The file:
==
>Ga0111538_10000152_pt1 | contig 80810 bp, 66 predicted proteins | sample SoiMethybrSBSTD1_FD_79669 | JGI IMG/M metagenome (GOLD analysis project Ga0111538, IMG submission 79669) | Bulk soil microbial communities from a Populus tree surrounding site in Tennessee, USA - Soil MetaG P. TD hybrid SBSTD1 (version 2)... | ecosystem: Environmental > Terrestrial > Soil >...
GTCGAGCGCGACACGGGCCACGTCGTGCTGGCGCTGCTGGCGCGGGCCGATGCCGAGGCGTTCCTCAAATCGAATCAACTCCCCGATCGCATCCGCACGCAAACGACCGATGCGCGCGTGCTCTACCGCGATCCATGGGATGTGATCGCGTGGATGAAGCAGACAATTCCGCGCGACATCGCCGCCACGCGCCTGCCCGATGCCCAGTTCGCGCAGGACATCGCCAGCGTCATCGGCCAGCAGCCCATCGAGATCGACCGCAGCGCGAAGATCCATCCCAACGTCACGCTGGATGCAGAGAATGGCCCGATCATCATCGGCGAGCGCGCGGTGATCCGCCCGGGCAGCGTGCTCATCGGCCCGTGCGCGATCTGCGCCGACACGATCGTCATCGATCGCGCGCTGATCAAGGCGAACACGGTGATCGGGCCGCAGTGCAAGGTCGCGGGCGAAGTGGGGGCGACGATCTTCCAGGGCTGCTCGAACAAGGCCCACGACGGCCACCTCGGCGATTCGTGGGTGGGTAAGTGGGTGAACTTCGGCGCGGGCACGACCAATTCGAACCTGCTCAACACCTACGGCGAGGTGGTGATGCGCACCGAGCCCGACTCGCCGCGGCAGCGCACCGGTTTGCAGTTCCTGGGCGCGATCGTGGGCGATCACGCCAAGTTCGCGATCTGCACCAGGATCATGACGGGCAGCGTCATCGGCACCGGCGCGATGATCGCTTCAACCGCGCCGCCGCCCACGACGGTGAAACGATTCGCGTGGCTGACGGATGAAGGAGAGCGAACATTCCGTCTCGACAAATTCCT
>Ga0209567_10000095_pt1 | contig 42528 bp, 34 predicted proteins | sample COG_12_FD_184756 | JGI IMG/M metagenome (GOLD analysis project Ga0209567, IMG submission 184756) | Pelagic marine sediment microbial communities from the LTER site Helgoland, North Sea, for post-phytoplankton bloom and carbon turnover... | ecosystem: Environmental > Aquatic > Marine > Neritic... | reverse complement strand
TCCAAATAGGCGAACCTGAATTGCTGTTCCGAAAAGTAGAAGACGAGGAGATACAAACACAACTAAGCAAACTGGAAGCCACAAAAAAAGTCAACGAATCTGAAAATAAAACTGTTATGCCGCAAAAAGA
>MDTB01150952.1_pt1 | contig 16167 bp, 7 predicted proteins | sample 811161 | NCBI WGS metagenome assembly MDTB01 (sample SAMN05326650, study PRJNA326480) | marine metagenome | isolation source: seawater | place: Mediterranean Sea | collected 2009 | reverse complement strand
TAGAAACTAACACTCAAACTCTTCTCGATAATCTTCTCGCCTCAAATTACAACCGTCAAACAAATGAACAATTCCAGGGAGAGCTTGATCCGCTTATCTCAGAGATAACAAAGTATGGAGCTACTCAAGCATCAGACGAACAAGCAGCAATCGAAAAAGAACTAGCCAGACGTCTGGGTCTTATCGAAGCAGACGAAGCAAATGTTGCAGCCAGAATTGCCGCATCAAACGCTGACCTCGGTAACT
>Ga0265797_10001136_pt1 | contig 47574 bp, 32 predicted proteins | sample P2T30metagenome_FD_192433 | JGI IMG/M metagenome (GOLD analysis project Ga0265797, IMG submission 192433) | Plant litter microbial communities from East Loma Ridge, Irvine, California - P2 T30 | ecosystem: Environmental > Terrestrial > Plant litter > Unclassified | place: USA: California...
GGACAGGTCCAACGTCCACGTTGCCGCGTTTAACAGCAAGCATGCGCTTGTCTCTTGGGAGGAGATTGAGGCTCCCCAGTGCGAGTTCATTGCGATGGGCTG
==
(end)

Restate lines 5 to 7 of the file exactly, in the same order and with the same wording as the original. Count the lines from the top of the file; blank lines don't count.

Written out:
>MDTB01150952.1_pt1 | contig 16167 bp, 7 predicted proteins | sample 811161 | NCBI WGS metagenome assembly MDTB01 (sample SAMN05326650, study PRJNA326480) | marine metagenome | isolation source: seawater | place: Mediterranean Sea | collected 2009 | reverse complement strand
TAGAAACTAACACTCAAACTCTTCTCGATAATCTTCTCGCCTCAAATTACAACCGTCAAACAAATGAACAATTCCAGGGAGAGCTTGATCCGCTTATCTCAGAGATAACAAAGTATGGAGCTACTCAAGCATCAGACGAACAAGCAGCAATCGAAAAAGAACTAGCCAGACGTCTGGGTCTTATCGAAGCAGACGAAGCAAATGTTGCAGCCAGAATTGCCGCATCAAACGCTGACCTCGGTAACT
>Ga0265797_10001136_pt1 | contig 47574 bp, 32 predicted proteins | sample P2T30metagenome_FD_192433 | JGI IMG/M metagenome (GOLD analysis project Ga0265797, IMG submission 192433) | Plant litter microbial communities from East Loma Ridge, Irvine, California - P2 T30 | ecosystem: Environmental > Terrestrial > Plant litter > Unclassified | place: USA: California...